“It appears to be working and is well received by our nurses,” Gibson says.

For nurses with student loans, Mercy also offers a loan forgiveness program, paying up to $5,000 during a two-year period toward loan repayment.

In addition, all Mercy employees can participate in its commuter benefit as well as the hospital’s new “back-up care” program which helps employees find alternate care for a sick child or aging parent, 24 hours a day.

To offset Miami’s high housing costs, where median sale prices reached $365,000 in 2007, Mercy also offers a down-payment program for first-time homebuyers. Nurses can receive $10,000 toward the purchase of a home in exchange for a five-year commitment to remain at Mercy. If they leave early, they must repay a portion of the funds.

South Nassau Communities Hospital in Oceanside, New York, where the median housing price is $477,200, is helping employees in a different way. It built an apartment complex within walking distance of the hospital and offers the units to nurses at a reduced rent.

Trinity Medical Center in Birmingham, Alabama, has tried some unique approaches to recruiting. Last year, all new nursing graduates who joined the workforce received a 19-inch flat-screen television.

“It seemed to help,” said Angela Harris, clinical professional recruiter at Trinity Medical Center. “It’s amazing what a flat-screen TV will do.”

This year, the hospital offered a partial loan repayment program and 39 new nurses signed on. Harris also promotes the hospital’s Web-based “bid shift” program. Nurses earn points for each extra shift they work and can spend those points on everything from a car wash to a television or digital camera. Unpopular shifts offer more points and incentives.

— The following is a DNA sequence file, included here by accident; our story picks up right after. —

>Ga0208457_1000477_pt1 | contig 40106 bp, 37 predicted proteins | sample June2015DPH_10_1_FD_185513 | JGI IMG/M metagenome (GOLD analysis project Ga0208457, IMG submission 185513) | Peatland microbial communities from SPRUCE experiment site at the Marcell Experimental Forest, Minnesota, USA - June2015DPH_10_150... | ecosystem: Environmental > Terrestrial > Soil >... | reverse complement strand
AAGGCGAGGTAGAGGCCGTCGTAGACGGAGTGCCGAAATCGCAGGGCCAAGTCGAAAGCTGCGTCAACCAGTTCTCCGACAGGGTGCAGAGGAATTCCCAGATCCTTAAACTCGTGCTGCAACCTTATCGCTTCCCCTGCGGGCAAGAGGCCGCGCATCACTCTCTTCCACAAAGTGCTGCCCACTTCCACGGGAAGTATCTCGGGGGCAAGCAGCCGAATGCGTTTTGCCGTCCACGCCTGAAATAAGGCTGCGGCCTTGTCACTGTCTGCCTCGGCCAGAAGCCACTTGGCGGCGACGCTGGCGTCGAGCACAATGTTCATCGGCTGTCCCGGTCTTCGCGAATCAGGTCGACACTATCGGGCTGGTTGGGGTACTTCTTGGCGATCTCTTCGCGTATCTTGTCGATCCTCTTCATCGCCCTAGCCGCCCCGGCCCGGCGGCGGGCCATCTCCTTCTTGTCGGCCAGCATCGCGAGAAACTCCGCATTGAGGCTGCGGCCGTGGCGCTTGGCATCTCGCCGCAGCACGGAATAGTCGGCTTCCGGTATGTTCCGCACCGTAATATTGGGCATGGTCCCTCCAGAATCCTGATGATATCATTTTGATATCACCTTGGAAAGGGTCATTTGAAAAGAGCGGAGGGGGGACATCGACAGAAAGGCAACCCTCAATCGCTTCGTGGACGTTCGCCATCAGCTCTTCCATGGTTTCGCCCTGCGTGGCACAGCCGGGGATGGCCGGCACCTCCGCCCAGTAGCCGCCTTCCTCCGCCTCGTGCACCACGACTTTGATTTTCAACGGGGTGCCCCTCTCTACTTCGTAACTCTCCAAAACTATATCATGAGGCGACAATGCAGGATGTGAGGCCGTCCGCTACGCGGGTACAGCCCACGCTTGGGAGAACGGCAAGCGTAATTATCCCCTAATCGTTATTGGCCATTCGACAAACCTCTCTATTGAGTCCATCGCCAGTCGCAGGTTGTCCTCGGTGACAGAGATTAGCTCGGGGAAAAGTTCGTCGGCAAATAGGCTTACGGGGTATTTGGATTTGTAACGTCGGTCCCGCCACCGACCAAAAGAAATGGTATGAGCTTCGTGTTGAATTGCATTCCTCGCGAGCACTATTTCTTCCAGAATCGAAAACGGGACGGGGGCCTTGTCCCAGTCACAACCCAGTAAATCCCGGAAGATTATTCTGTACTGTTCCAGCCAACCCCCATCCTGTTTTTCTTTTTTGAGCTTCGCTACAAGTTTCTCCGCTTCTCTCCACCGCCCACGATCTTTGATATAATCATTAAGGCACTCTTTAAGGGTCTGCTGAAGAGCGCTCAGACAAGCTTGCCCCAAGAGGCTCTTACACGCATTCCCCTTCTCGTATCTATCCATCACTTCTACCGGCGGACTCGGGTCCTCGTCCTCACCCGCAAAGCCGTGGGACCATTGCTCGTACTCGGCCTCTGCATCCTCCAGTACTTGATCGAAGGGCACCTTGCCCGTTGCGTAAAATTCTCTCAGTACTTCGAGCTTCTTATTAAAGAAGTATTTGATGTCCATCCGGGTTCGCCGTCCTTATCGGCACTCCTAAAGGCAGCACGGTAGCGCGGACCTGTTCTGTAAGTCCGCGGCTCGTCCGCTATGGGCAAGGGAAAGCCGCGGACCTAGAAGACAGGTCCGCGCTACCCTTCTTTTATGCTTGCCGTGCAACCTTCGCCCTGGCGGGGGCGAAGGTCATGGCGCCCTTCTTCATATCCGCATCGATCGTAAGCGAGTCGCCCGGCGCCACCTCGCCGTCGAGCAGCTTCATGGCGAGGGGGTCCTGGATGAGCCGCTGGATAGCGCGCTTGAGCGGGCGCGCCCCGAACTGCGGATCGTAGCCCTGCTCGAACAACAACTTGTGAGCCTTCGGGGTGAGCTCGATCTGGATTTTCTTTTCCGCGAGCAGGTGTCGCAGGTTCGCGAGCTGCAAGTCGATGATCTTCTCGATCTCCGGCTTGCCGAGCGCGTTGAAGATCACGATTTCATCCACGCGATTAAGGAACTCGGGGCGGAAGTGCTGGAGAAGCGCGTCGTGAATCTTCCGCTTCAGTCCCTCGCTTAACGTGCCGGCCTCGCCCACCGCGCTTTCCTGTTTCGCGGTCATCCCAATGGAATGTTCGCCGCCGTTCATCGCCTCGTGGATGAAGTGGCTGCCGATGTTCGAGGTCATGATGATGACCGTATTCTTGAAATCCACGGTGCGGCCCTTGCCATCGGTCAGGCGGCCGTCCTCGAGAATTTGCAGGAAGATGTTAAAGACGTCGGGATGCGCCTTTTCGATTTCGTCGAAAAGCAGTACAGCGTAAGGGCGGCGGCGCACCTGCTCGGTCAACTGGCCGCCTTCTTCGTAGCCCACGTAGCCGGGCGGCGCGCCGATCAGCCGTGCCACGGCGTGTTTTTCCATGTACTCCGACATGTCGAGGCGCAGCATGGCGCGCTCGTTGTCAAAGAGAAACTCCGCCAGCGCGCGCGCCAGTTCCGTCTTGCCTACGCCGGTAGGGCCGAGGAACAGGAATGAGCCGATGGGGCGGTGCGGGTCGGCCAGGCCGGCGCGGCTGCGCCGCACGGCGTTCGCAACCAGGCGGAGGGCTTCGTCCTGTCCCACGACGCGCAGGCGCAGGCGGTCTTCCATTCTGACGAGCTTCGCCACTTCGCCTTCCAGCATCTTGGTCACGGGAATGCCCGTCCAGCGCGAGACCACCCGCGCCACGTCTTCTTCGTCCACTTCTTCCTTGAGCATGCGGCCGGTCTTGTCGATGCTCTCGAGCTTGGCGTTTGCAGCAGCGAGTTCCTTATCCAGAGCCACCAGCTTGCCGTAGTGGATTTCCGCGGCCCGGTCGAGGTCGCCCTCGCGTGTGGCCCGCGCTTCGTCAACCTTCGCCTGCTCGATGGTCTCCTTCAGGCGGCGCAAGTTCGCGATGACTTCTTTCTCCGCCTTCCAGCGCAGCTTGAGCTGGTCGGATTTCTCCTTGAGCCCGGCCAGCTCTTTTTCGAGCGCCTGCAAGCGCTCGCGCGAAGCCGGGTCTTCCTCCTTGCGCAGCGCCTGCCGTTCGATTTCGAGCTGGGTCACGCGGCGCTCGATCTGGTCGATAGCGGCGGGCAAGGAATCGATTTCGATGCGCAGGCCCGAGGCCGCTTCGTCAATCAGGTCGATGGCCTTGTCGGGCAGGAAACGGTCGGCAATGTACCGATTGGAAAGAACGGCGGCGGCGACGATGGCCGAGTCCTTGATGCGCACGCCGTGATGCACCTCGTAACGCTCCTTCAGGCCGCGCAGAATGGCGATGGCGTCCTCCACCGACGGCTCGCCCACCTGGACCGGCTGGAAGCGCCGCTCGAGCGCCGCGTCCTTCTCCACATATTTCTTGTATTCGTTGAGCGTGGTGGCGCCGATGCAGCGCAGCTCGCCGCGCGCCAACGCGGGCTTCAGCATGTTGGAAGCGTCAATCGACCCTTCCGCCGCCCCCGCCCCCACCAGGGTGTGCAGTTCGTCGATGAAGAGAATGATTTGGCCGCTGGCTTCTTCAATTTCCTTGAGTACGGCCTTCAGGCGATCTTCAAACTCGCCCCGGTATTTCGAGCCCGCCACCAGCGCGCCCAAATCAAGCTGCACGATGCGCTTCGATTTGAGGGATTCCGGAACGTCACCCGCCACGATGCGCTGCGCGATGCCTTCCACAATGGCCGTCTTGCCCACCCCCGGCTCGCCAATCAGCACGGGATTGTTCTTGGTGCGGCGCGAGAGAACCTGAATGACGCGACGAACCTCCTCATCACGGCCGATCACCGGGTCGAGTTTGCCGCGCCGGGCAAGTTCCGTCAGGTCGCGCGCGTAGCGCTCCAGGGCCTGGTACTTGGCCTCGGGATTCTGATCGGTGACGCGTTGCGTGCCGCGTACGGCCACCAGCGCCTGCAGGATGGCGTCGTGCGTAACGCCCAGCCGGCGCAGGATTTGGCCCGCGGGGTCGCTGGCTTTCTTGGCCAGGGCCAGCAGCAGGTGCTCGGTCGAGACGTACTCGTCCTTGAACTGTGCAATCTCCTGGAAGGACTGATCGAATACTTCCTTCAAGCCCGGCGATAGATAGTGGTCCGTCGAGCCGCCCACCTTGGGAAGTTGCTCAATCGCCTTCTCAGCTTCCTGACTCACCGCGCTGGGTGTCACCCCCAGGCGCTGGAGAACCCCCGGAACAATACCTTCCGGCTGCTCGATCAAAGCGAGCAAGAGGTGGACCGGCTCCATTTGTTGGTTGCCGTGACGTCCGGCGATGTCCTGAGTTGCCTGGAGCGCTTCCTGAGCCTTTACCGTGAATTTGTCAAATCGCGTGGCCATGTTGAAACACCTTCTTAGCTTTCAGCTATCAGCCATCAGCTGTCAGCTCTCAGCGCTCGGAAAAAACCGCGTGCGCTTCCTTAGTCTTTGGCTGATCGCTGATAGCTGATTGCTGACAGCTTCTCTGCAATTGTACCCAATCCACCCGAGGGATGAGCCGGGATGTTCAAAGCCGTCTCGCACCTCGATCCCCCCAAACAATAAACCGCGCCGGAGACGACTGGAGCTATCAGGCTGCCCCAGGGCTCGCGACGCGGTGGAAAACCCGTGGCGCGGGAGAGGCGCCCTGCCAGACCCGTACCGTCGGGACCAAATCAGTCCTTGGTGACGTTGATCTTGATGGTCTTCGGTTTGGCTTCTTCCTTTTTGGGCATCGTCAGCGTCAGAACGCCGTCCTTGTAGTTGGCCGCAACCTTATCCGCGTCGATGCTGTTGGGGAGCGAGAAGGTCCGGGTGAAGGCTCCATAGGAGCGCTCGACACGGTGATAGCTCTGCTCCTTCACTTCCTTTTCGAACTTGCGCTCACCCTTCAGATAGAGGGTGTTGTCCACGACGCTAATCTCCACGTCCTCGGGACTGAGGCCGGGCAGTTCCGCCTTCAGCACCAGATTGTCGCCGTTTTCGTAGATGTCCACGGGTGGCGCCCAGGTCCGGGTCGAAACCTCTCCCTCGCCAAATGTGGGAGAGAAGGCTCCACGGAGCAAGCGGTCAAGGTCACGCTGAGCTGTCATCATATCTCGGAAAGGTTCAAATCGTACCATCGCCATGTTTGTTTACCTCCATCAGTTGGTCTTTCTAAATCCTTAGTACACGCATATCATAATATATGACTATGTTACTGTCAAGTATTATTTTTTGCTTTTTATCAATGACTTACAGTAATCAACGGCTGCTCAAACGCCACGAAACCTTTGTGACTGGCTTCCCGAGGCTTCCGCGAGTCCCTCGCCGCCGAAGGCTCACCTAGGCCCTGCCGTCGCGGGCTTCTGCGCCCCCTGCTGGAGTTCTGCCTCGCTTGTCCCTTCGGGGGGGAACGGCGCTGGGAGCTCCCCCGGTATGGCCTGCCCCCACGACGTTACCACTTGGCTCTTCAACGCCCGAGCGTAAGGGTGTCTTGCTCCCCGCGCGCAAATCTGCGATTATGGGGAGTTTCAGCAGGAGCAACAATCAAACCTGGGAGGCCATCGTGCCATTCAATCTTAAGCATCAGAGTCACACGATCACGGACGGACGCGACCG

“We don’t have a problem staffing those hard-to-fill shifts any more,” Harris said.

Memorial Healthcare also has instituted a free concierge service for employees, who can get their car washed, order flowers, have the dry cleaning taken care of, arrange for a house sitter or plan a trip while they are at work.

“We think of it as improving the quality of the work life. Clearly it helps with recruiting, and we hope it helps in retention,” said Ray Kendrick, chief human resources officer at Memorial.

Nurse residency programs are also being used to improve the work environment, keep nurses at the bedside and recruit new graduates who seek support as they transition into practice.

Ellen Whalen, RN, MSN, MS, chief nursing officer at USC University and Norris Cancer Hospitals in Los Angeles, reported that nursing professors are encouraging their students to look for well organized, theory-based, new-graduate programs, such as the Versant RN Residency program her hospital offers. It provides residents with preceptors, mentors and debriefing sessions.

“New grads are drawn to the program for these reasons,” Whalen said. “Our residents become well integrated into the culture and develop relationships quickly with their colleagues.”

Yvonne Brookes, RN, director of clinical learning and executive sponsor of the Versant RN Residency at Baptist Health South Florida in Miami, reports significant increases in the number of nurse applicants since the health system started offering the residency program.

“The reputation and description of the support is bringing in new grads,” said Brookes, adding that for the August cohort, the hospital received 225 applications for 126 positions.